BRONTË, Charlotte (1816-1855). Autograph manuscript of two poems, "Found in the Inn Belonging to You" ("Thou art a sweet and lovely flower..."), and "Addressed to the Tower of all Nation" ("O thou great thou mighty tower...") dated respectively "U.T. Sept. 28,1829" and "U.T. Oct 7 1829," with a title and two lines of another poem entitled "The Walk," neatly inked out.
2½ pages (53 x 35mm.), IN THE BRONTË'S MICROSCOPIC SCRIPT, with a miniature calligraphic transcript. (Light dampstaining). Dark green morocco gilt-paneled, upper cover tooled in tiny letters, enclosed in a padded compartment in a protective clamshell box, by Sangorski and Sutcliffe.
ONE OF A VERY FEW OF THE BRONTË CHILDRENS' MICROSCOPIC MANUSCRIPTS STILL IN PRIVATE HANDS
A very characteristic example of the remarkable miniature books and newsletters produced--singly and jointly--by Charlotte, Emily, Ann and Branwell. These two poems, signed "U.T." ("us two"), may have been a joint production, and resemble the contents of a Young Man's Magazine," produced by Charlotte and Branwell. Charlotte would have been at this date 13 years of age. The first poem, "Found in the Inn Belonging to you" comprises eight four line stanzas beginning "Thou art a sweet and lovely flower planted in a fairy's bower cherished by a bright sunbeam watered by a silver stream" Published (with considerable textual variation) in Poems of Charlotte and Branwell Bronte, ed. Wise & Symington, p.75 (Oxford, 1934).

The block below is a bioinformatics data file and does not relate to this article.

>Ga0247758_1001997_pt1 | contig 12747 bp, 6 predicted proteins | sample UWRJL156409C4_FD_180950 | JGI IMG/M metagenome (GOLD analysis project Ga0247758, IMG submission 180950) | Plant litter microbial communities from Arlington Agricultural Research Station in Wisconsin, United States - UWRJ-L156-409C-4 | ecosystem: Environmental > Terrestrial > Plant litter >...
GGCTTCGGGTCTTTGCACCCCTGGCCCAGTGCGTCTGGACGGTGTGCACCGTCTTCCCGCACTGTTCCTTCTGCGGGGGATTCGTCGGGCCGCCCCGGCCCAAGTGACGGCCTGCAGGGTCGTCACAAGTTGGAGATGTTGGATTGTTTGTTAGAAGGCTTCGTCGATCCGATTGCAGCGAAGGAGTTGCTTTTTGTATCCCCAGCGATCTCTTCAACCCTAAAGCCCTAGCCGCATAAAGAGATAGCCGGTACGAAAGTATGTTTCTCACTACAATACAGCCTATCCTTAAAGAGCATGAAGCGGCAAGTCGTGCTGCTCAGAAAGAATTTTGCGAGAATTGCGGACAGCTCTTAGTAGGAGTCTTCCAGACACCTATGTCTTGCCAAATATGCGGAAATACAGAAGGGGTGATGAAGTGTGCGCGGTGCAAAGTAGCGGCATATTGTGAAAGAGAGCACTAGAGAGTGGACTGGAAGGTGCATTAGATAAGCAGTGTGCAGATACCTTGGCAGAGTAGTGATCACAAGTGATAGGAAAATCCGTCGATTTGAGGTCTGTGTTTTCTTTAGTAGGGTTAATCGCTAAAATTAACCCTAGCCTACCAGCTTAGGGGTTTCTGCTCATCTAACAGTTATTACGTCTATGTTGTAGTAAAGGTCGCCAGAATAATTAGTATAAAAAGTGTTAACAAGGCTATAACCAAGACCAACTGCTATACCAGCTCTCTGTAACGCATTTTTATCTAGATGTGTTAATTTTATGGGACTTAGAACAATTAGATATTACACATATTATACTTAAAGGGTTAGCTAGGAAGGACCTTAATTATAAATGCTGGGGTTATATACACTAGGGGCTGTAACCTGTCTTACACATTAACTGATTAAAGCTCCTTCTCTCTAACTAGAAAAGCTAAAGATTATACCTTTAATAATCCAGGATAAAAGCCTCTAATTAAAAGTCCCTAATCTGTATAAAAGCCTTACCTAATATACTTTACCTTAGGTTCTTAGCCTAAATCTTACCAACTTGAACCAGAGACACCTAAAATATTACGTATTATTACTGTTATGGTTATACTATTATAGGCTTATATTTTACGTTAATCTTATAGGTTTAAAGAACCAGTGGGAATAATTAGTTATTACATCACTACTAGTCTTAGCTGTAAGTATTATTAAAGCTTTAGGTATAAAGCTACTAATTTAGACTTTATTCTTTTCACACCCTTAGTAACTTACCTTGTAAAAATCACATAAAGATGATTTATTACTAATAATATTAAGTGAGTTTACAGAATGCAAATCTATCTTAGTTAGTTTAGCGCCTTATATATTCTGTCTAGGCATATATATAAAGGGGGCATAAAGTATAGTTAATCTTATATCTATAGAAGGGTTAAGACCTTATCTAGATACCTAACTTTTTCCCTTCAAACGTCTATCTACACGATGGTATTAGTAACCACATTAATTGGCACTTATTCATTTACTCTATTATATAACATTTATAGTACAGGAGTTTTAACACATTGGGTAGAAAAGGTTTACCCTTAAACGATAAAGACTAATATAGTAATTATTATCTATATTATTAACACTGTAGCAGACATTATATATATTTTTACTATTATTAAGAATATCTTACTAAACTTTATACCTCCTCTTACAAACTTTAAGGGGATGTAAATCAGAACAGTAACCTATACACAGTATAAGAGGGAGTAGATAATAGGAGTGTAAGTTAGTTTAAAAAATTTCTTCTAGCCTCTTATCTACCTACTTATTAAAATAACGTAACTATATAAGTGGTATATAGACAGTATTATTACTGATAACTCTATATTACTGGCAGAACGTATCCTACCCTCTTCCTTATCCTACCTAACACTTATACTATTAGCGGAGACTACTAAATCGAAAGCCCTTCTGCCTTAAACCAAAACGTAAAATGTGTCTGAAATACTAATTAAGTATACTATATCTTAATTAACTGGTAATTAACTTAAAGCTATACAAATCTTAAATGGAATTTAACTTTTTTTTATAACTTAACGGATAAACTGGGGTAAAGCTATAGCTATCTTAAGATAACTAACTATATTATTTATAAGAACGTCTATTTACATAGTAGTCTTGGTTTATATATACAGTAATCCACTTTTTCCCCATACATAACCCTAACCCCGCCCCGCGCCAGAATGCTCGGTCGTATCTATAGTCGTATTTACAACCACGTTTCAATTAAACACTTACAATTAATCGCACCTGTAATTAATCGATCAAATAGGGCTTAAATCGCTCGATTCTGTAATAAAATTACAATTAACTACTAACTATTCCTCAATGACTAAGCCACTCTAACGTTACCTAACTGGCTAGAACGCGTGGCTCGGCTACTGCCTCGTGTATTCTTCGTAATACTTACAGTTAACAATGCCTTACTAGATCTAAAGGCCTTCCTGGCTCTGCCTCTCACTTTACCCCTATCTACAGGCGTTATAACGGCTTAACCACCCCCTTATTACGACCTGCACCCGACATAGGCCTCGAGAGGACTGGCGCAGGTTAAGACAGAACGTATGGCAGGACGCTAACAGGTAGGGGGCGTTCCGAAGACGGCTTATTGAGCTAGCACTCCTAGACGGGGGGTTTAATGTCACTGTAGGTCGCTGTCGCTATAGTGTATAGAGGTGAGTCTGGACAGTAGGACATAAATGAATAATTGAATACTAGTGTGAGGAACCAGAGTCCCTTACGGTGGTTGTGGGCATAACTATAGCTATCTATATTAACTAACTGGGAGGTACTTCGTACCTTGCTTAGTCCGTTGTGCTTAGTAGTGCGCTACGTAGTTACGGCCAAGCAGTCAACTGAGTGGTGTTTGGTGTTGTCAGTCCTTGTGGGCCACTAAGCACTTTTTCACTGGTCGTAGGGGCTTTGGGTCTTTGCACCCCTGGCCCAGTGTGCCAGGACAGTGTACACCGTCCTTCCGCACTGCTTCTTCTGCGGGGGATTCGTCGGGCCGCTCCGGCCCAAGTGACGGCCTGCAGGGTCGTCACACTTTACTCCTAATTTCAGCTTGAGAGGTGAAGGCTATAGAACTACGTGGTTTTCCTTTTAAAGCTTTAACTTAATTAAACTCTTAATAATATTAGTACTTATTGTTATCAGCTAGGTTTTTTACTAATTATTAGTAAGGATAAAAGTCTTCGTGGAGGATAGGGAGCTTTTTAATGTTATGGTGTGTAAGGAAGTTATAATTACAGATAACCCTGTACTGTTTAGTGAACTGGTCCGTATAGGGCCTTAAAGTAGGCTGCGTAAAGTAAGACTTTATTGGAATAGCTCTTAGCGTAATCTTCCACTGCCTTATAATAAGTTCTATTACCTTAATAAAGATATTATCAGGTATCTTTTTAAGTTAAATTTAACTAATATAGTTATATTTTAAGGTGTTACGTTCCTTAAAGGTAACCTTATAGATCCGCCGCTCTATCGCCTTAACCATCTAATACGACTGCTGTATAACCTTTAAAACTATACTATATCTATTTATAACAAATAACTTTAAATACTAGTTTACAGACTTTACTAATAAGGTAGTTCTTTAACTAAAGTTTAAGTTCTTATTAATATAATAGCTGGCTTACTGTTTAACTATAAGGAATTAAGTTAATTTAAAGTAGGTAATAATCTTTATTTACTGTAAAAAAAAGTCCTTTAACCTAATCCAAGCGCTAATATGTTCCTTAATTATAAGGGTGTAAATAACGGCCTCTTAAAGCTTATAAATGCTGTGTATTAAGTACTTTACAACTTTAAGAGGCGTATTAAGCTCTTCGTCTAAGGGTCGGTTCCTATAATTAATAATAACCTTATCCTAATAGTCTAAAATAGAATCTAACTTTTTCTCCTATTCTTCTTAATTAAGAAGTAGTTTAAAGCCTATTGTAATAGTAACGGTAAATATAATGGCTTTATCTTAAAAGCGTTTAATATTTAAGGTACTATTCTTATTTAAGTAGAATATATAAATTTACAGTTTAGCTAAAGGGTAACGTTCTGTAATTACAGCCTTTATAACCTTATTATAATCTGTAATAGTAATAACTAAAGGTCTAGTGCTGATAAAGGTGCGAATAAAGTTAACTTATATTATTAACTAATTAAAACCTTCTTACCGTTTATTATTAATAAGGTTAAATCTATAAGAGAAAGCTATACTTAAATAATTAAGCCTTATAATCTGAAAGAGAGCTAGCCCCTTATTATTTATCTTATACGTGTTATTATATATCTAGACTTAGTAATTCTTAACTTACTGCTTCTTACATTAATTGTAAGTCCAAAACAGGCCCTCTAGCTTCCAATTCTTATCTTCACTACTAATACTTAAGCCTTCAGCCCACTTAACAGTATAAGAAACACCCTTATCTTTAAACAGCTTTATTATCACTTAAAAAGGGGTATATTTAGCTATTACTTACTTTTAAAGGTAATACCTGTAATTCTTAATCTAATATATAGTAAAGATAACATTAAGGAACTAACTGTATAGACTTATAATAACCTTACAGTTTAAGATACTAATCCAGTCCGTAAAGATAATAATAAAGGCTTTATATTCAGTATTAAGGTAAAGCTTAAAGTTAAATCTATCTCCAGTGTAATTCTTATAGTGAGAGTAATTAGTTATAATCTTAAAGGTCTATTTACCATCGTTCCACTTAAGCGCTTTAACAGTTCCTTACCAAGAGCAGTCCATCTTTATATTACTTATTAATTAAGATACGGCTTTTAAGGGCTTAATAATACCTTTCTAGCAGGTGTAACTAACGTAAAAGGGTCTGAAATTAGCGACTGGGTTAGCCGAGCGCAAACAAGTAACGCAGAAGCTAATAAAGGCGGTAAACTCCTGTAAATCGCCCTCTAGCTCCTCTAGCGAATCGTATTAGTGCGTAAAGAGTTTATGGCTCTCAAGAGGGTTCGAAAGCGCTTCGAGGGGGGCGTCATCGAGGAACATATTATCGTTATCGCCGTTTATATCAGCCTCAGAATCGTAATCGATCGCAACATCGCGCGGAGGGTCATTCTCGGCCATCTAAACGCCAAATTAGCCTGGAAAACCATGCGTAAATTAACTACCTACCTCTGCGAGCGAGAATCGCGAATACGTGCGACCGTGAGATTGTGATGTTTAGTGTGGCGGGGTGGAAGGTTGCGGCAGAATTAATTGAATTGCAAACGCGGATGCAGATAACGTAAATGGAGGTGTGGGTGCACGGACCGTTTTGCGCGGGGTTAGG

The other poem "Addressed to the Tower of All Nations" comprises four four-lines stanzas beginning: "O thou great thou mighty tower rising so solemnly o'er all this splendid glorious city this city of the sea...." The last stanza reads "And such a charming doggel as this was never wrote not even by the mighty & high sir Walter Scott." "The Tower of Babel," later renamed "The Tower of All Nations," was "a potent symbol to the Brontë children in the framing of their plays." The imaginary realm of Glass Town, setting for a wealth of imaginary plays and poems, drew heavily on the apocalyptic imagery of the mezzotints of John Martin. One famous Martin mezzotint, Belshazzar's Feasts, "hung in the Haworth Parsonage. In the background...looms the image of Babel which the Brontë children knew best. Lightning playing about it, it hovers on the brink of destruction,...a doomed, ambiguous pointer to the mightiness of human aspirations, the futility of human schemes..." (The Cambridge Companion to the Brontës, p.133). Published (with variant readings) in Wise & Symington, p. 76.
Provenance: Arthur A Houghton (sale, Christies London, 13 June 1979, lot 53).